Nautilus

In Mathematics, Mistakes Aren’t What They Used To Be

Vladimir Voevodsky had no sooner sat himself down at the sparkling table, set for a dinner party at the illustrious Institute for Advanced Study in Princeton, New Jersey, than he overturned his empty wine glass, flipping bowl over stem and standing the glass on its rim—a signal to waiters that he would not be imbibing. He is not always so abstemious, but Voevodsky, that fall of 2013, was in the midst of some serious work.

Founded in 1930, the Institute has been called “the earthly temple of mathematical and theoretical physics,” and is a hub for all manner of rigorous intellectual inquiry. Einstein’s old house is around the corner. In the parking lot a car sports a nerdy bumper sticker reading, “Don’t Believe Everything You Think”—which might very well be aimed directly at Voevodsky. Because during the course of some professional soul-searching over the last decade or so, he’d come to the realization that a mathematician’s work is 5 percent creative insight and 95 percent self-verification. And this was only reinforced by a recent discovery around the time of the dinner party: He’d made a big mistake.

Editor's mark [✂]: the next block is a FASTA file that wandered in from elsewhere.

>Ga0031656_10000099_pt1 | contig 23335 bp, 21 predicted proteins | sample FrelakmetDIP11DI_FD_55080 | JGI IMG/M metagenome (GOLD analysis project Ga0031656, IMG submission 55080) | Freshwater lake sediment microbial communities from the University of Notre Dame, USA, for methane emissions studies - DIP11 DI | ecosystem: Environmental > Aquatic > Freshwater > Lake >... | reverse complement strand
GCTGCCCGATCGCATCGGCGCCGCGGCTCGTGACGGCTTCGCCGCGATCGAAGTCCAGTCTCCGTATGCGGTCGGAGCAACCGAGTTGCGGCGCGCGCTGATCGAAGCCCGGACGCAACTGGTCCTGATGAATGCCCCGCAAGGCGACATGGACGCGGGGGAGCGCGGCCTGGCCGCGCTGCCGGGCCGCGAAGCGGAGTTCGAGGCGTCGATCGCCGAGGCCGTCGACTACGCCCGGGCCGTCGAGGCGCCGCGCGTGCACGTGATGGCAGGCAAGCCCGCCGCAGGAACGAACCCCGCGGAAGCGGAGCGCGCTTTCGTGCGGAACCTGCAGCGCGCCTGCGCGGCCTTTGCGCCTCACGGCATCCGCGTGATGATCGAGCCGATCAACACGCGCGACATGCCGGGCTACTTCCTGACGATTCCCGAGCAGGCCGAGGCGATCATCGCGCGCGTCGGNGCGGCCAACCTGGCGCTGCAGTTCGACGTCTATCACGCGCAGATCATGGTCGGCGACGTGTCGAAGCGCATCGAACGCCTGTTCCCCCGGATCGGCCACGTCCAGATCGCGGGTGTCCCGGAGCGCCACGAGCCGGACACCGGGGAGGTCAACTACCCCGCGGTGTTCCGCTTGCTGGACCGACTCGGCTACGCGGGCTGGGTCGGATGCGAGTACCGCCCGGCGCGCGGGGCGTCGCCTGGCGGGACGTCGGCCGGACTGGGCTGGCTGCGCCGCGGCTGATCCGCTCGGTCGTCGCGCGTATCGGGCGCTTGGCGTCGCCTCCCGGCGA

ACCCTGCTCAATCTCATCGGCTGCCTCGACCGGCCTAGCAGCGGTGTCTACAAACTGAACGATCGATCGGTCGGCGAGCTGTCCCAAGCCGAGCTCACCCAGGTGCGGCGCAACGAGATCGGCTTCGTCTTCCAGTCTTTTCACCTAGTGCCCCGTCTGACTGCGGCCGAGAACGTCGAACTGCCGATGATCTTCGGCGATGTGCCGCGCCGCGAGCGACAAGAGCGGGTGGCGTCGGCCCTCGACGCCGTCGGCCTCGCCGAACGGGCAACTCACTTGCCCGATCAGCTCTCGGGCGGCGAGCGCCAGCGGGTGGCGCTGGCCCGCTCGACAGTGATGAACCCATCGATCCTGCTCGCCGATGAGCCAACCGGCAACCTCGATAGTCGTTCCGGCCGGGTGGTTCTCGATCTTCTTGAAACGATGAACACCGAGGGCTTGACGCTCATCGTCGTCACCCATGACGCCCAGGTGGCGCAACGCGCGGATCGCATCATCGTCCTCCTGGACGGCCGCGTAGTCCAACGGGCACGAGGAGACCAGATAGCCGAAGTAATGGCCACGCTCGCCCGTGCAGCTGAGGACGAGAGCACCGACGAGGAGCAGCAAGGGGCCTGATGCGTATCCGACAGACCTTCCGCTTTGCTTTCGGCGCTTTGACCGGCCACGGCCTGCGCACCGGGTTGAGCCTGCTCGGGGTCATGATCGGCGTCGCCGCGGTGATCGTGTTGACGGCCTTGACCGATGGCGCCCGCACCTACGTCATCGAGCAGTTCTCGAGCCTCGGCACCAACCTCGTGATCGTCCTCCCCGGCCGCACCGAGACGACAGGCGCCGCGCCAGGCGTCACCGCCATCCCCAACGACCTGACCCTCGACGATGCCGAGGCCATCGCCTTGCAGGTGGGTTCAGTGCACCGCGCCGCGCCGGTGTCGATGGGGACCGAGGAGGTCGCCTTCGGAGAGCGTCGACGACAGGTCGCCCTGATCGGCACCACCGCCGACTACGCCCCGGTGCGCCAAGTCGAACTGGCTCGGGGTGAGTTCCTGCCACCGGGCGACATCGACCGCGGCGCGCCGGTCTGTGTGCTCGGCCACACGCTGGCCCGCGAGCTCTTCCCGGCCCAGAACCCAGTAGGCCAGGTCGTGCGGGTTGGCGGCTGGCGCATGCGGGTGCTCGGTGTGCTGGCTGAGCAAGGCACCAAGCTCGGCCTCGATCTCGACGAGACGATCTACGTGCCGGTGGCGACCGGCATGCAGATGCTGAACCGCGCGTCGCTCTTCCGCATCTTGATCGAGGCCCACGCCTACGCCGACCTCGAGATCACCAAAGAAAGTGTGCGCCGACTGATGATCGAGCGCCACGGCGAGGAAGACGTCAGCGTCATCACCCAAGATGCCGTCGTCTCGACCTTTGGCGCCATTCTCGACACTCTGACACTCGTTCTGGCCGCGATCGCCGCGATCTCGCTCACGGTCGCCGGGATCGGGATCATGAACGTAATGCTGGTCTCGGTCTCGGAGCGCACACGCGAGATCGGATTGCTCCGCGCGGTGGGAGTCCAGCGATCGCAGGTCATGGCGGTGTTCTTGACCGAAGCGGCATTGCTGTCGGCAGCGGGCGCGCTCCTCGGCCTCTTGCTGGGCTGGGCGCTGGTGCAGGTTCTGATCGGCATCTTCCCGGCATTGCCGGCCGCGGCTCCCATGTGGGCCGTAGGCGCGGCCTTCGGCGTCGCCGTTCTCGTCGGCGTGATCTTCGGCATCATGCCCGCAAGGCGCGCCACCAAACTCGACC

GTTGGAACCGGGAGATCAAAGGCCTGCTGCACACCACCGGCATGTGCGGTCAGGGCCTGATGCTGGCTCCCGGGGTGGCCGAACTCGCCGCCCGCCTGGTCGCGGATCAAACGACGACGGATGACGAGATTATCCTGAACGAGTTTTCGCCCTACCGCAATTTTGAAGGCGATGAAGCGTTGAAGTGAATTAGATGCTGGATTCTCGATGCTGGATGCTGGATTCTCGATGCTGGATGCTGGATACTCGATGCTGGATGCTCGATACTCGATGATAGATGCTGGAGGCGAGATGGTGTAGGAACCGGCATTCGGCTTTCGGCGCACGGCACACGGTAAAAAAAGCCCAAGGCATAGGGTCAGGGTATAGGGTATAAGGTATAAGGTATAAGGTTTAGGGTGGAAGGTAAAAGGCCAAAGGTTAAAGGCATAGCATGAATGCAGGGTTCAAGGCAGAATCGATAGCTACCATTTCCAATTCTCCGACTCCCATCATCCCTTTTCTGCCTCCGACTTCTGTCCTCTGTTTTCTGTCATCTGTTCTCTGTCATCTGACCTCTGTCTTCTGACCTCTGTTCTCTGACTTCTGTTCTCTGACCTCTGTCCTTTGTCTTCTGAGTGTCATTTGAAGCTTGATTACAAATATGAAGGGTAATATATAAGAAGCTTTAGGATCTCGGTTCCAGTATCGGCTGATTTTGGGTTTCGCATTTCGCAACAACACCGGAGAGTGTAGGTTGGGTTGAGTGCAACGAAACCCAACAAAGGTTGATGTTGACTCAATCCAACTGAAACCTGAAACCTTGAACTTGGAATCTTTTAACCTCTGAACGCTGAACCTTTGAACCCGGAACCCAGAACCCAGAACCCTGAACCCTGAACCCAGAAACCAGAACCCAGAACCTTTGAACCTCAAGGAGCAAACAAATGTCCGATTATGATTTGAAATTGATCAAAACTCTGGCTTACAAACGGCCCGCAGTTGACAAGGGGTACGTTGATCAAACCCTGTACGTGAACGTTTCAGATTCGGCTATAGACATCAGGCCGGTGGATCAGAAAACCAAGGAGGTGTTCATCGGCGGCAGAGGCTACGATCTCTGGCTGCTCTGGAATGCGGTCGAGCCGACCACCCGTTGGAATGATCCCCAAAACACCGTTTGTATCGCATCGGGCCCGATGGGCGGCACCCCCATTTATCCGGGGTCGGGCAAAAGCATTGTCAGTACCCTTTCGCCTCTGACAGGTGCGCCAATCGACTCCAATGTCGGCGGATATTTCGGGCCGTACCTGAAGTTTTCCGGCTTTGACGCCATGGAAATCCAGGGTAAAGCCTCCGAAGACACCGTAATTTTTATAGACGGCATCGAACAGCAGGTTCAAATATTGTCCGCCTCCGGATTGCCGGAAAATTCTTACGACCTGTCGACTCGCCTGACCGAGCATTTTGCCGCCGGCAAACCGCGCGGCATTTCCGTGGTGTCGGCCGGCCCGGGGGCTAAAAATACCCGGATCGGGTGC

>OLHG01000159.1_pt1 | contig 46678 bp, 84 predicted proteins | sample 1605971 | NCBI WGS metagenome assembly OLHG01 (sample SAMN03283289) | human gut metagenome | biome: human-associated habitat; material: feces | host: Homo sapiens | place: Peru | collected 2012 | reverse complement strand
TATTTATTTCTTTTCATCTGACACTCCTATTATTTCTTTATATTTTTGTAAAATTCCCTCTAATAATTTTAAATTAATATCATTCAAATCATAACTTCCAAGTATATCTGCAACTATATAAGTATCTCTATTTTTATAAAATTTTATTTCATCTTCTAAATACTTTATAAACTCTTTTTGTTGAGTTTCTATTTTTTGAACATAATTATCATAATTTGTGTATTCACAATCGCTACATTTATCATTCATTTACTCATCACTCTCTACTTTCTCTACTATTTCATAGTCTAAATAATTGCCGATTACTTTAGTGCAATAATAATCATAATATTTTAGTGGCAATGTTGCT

Born in Moscow in 1966, Voevodsky developed an interest in mathematics largely on his own—initially because he wanted to understand physics, later because he unexpectedly fell in love with abstract algebra. Disliking the formalities of academia and neglecting to attend classes, he was “rusticated,” as he puts it, from Moscow State University. After the fall of Communism in 1989, it didn’t matter so much that he never technically completed his undergraduate mathematics degree. He established his credentials working and publishing with his betters, namely the mathematicians Yuri Shabat and Misha Kapranov. He

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